Ecology is a strange discipline. At its most basic, it’s the study of how living things interact with their environment. It doesn’t so much seek to explain how life works, but rather how lives work together. A guiding principle of ecology is that life finds a way to exploit niches, subregions within the larger world with a particular mix of resources and challenges. It’s actually all quite fascinating.
But what does ecology have to do with Luka Mustafa’s talk at the 2018 Hackaday Belgrade Conference? Everything, as it turns out, and not just because Luka and his colleagues put IoT tools on animals and in their environments to measure and monitor them. It’s also that Luka has found a fascinating niche of his own to exploit, one on the edge of technology and ecology. As CEO of Institute IRNAS, a non-profit technology development group in Slovenia, Luka has leveraged his MEng degree, background in ham radio, and interest in LoRaWAN and other wide-area radio networks to explore ecological niches in ways that would have been unthinkable even 10 years ago, let alone in the days when animal tracking was limited by bulky radio collars.
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The Broadband Internet Service BenchMARK is an open source initiative to put tools in the hands of the common Internet user that will make measurement and analyzation of home network traffic easier. It targets LAN and WAN network utilization by measuring latency, packet loss, jitter, upstream throughput, and downstream throughput. Of course gathering data isn’t worth anything unless you have a way to present it, and to that end the Project BISMark team has been developing a web interface where you can view the usage of anyone who’s running the firmware.
The project builds on top of OpenWRT, which means that you should be able to run it on any router that’s OpenWRT compatible. This includes the ubiquitous WRT54G routers and many others. We remember when DD-WRT added bandwidth monitoring as part of the standard release, which really came in handy when the stories about ISP bandwidth capping started to hit. We’re glad to see even more functionality with this package as it can be hard to really understand what is going on in your network. After the break you’ll find a video detailing the features of BISMark.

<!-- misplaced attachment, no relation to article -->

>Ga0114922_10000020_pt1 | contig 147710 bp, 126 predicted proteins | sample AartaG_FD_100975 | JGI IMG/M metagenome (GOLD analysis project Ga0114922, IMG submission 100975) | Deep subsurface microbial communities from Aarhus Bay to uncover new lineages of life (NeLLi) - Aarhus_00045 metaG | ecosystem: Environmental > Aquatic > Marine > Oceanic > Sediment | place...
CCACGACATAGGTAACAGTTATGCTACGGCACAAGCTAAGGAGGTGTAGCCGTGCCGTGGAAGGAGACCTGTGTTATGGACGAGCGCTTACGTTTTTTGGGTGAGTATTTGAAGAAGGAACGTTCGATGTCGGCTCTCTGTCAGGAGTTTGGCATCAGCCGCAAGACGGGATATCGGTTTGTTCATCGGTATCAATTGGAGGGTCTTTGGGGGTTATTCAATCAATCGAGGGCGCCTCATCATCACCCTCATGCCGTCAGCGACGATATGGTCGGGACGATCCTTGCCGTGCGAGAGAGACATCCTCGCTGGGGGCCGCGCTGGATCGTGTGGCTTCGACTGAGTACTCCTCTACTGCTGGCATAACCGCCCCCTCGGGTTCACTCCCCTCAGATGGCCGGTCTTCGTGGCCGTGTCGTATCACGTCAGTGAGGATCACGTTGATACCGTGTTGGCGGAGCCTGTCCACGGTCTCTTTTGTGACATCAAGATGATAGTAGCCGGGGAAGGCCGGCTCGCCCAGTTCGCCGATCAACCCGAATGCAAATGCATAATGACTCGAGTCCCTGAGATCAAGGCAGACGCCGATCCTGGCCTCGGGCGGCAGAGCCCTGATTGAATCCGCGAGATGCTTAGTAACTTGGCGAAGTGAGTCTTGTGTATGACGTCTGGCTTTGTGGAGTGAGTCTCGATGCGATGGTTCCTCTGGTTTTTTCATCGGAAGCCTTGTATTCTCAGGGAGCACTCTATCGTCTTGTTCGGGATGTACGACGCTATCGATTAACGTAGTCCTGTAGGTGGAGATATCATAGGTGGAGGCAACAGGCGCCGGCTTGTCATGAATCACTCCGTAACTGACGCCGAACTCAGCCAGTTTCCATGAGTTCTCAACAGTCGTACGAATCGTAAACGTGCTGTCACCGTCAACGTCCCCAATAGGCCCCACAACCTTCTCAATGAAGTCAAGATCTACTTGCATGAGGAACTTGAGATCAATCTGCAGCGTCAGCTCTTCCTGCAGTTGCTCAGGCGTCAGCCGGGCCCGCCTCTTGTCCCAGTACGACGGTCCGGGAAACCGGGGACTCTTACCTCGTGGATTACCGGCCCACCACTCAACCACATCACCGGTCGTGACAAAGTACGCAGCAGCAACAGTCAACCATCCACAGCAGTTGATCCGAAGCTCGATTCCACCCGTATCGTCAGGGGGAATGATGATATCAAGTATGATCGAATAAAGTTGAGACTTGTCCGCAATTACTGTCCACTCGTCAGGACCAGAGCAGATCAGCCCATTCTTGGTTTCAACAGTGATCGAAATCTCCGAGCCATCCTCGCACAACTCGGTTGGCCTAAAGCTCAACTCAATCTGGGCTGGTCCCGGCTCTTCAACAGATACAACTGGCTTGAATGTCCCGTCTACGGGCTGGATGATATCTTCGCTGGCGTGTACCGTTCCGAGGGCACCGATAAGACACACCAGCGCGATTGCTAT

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[GuySoft] threw together a cellphone-based SMS gateway that allows him to push text messages to Twitter. Once up and running, it can be used by multiple people, either with shared or individual Twitter accounts. At its core, this setup uses the cellphone as a tethered modem on a Linux box. The open source software package, Gammu SMSD, provides hardware hooks for phones running in modem mode. The package is already in the Ubuntu repositories but it runs cross-platform and can be downloaded from the project site. This gave [GuySoft] the ability to script a framework that checks for received SMS messages, compares the incoming phone number for a match on a saved list, then pushes the message from a confirmed number to Twitter via their API.
A web interface is used to register new numbers and associate them with Twitter accounts. On the back-end, [GuySoft’s] own Python script handles the translation of the message. You can download all of the code, and get more insight on setup from the readme file, over at the GitHub repository.
[Matt Richardson] built this on-air light to indicate whether a Make streaming show is currently in progress. Despite the obvious cord leaving the bottom of the base (it’s a power cord) his creation is pulling data from the Internet wirelessly. He’s using an Xbee module along with an Arduino to pull this off.
In addition to the light itself there’s a base station that we haven’t seen before. The hardware is a Digi ConnectPort Zigbee-to-Internet Gateway. That’s a mouthful but it’s just a box that acts as an Xbee node and facilitates communication between its own Ethernet port and other Xbee devices in the network. So no, you don’t need a computer but you do need an Ethernet connection somewhere for the base station. [Matt] is running an open source software package on the ConnectPort call Xbee Internet Gateway (xig). Watch the video after the break to see the configuration for this package. It’s a snap, and if you’ve never used an Xbee module before this gives you a good idea of how easy it really is.
Continue reading “On Air light parses webpage data wirelessly without a computer”